In February, Dallas Community Colleges will be celebrating Black History Month with a variety of activities on our campuses. We’ll be hosting theater performances, movie screenings, guest lectures and more.
Brookhaven will be hosting the following Black History Month events:
- Tues., Feb. 16 – A “Speak Up! Black Lives Matter” discussion will take place in the Treetop Café from 11:30 a.m. to 1 p.m.
- Wed., Feb. 9 – Black History Month trivia will take place from 11 a.m. to 2 p.m. in the S building lobby.
- Wed., Feb. 17 – A performance of “A Celebration of the Poetry of Motown Music” will take place at 10:30 a.m. in the Performance Hall.
- Wed., Feb. 24 – Taste of Soul will featuring soul food samples and will take place from 11 a.m. to 1 p.m. in the Treetop Café.
Cedar Valley Events
Cedar Valley‘s Black History Month events will consist of the following:
- Mon., Feb. 15 – African American Read-in from 12:30 to 2 p.m. in the library.
- Thurs., Feb. 18 – Courtyard Conversations begin at 12:30 p.m. in the Courtyard.
- Mon., Feb. 22 – The Student Leadership Institute will discuss the life Martin Luther King Jr. from 12:30 to 2 p.m. in the Performance Hall.
Eastfield will be hosting the following events in honor of Black History Month:
- Wed., Feb. 3 – Dallas Black Dance Theater will perform at 11:15 a.m. in the Performance Hall.
- Feb. 3-24 – African-American History Recital Series takes place at 12:30 p.m. in room F-117.
- Mon., Feb. 8-26 – “A Piece of My Soul: Traditions of African American Quilts” will be displayed at the Eastfield Library, L-200.
- Wed., Feb. 17 – “The Power of Words: Examining the Speeches of the Civil Rights Leaders” will be explored by Courtney Brazil, who teaches speech at Eastfield and Courtney Carter-Harbour, the school’s dean for office of student engagement and retention. The lecture is at 10:10 a.m. in Room G-101/102.
- Thurs., Feb. 18 – Students, faculty, staff and community members are invited to a visual arts presentation, “Yourself in the World: Exploring African-American Memories through Visual Arts.” Eastfield art teacher David Willburn will speak at 11 a.m. in G-101/102.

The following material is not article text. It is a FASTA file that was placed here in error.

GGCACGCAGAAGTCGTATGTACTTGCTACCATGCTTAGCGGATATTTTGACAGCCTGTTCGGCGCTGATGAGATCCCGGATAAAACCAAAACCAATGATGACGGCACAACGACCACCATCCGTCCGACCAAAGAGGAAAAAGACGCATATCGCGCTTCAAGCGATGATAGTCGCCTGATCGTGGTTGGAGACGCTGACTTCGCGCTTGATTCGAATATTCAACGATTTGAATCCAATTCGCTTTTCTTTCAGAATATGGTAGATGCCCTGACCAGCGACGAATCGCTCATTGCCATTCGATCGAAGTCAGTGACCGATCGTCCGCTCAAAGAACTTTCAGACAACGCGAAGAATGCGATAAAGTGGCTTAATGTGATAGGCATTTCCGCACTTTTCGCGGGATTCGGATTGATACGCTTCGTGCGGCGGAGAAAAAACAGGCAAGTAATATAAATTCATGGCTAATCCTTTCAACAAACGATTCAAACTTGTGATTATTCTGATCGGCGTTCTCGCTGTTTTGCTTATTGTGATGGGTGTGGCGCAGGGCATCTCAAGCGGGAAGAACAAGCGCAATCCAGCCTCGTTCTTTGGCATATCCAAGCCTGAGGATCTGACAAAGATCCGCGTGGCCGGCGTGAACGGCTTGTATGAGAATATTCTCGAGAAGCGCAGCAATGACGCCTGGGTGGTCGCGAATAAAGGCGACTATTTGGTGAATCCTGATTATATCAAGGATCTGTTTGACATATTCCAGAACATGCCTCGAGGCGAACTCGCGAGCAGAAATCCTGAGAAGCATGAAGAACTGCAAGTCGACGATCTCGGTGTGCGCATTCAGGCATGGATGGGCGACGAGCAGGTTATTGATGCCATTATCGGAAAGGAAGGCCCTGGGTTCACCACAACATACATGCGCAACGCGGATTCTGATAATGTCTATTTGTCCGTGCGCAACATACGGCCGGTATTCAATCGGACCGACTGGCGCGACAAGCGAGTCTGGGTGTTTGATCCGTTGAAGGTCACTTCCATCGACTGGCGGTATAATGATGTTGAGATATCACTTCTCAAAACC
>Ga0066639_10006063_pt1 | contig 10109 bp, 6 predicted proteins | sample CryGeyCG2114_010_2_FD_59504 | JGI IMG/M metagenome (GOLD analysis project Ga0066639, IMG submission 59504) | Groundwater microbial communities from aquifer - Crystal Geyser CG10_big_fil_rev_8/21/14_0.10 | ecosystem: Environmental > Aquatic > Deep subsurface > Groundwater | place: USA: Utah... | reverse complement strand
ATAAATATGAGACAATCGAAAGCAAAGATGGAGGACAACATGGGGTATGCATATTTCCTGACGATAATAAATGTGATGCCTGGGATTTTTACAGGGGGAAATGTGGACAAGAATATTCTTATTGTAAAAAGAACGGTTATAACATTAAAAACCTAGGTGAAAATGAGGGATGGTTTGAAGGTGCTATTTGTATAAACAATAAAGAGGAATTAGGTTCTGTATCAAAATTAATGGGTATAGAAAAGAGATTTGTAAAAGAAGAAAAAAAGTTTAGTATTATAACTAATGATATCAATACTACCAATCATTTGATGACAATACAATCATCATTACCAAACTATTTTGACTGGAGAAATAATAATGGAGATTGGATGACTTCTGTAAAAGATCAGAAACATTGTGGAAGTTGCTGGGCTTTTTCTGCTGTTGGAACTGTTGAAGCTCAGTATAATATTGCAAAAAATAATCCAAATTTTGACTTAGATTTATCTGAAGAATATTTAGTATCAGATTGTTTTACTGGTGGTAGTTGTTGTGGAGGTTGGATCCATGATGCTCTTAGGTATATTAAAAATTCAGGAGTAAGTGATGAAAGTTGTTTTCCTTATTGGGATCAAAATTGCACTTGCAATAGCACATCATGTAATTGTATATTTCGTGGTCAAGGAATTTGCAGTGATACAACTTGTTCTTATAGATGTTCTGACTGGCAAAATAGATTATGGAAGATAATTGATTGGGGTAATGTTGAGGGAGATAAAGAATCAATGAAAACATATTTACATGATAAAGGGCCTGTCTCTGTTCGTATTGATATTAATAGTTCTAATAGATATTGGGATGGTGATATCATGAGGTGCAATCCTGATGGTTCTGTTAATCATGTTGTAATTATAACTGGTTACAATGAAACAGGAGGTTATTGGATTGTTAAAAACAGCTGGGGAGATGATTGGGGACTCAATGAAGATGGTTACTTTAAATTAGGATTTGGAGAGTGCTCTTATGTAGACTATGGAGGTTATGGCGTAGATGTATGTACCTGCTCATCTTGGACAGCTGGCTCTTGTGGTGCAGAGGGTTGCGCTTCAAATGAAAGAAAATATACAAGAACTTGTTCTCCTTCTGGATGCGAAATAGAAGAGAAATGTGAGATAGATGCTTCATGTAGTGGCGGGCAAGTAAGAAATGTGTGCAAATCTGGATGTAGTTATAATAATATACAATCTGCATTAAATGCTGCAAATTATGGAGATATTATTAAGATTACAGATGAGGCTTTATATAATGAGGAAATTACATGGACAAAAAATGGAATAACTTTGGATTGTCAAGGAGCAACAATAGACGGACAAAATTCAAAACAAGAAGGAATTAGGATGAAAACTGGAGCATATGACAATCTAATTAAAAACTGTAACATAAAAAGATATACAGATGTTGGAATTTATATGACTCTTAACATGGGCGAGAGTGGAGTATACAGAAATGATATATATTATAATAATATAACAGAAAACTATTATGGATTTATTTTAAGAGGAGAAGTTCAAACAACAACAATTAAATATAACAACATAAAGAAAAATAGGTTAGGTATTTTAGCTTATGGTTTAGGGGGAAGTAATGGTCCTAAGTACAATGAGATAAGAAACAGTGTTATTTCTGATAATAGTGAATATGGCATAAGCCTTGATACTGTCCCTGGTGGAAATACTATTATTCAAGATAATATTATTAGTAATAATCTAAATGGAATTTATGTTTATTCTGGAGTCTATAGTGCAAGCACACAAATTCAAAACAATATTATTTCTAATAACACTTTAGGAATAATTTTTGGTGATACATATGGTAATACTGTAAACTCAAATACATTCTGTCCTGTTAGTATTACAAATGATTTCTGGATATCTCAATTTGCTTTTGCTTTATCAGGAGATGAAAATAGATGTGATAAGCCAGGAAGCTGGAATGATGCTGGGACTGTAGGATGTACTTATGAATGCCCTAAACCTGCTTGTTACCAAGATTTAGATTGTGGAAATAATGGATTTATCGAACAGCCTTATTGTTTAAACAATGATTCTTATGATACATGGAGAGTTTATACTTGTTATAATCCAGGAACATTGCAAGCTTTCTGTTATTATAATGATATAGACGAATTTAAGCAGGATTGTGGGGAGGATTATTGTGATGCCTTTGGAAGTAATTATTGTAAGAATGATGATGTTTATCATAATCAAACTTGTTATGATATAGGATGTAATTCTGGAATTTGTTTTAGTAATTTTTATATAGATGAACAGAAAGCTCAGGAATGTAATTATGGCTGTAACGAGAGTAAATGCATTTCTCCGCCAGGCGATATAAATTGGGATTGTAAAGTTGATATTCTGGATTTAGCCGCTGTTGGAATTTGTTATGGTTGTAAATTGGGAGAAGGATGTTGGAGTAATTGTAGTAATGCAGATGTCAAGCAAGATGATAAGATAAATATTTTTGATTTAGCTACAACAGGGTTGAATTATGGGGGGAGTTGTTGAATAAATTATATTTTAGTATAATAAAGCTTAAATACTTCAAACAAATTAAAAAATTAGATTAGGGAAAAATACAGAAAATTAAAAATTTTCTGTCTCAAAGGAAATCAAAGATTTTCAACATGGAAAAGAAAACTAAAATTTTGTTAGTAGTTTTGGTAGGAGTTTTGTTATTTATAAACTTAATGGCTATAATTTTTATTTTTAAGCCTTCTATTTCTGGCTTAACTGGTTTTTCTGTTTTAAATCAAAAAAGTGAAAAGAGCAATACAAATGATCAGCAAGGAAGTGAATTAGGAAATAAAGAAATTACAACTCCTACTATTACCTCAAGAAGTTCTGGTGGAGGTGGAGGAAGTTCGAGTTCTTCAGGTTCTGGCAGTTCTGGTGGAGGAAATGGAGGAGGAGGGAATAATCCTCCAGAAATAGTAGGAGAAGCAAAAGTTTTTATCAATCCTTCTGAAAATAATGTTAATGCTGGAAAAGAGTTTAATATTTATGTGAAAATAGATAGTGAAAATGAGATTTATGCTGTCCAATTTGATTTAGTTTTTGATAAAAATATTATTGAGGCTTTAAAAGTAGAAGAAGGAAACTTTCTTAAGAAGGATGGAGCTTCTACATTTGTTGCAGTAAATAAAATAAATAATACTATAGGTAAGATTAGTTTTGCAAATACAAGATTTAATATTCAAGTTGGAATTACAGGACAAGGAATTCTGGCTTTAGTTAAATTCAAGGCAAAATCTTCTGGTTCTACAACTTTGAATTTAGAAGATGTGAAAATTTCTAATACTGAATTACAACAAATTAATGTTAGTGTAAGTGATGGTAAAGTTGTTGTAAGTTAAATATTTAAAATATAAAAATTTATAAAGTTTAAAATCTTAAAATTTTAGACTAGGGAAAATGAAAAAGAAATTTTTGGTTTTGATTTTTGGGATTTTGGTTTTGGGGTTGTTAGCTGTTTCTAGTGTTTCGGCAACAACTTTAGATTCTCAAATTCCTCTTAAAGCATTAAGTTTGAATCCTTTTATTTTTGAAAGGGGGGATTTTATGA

- Tues., Feb. 23 – A read-in features motivational speaker and Trinidadian author Carolyn Correia, author of “Thinking Out Loud” and “How to Find Yourself & Claim What’s Yours.” She writes a blog for those seeking a deeper meaning to life. Correia will speak at 11 a.m. in Room G-101/102.
- Wed., Feb. 24 – Historically Black Colleges and Universities (HBCU) will host a transfer fair from 11 a.m. to 1 p.m. in the Pit.
El Centro Events
El Centro will be hosting the following event in honor of Black History Month:
- Fri., Feb. 25 – A spoken-word performance and dance, along with an African-American read-in, begins at 11:15 a.m. in the Performance Hall and Student Center. Refreshments will be served.
Mountain View Events
Black History Month events at Mountain View include:
- Wed., Feb. 3 – “Carter High,” the 2015 movie about the noted Dallas High School football team that faced opponents on and off the field during their storied 1988 season, begins at 11 a.m. in the Performance Hall, followed by a panel discussion with the director and actors.
- Tues., Feb. 9 – Students can screen “Black Magic,” a film that examines the Civil Rights era in America through the lens of historically black colleges. Mountain View Athletic Director Keith McKinnon will provide background. Pizza, popcorn and drinks will be served. The event starts at 12:30 p.m. in the Treetop Lounge.
- Mon., Feb. 15 – African-American fraternities and sororities known as “The Divine Nine” will be showcased during an information fair and step show at 10 a.m. in the West Hallway. A luncheon and information session follows at 12:30 p.m. in room S1029/1030. “The Divine Nine” comprises members from Alpha Phi Alpha, Alpha Kappa Alpha, Omega Psi Phi, Delta Sigma Theta, Kappa Alpha Psi, Zeta Phi Beta, Phi Beta Sigma, Iota Phi Theta and Sigma Gamma Rho.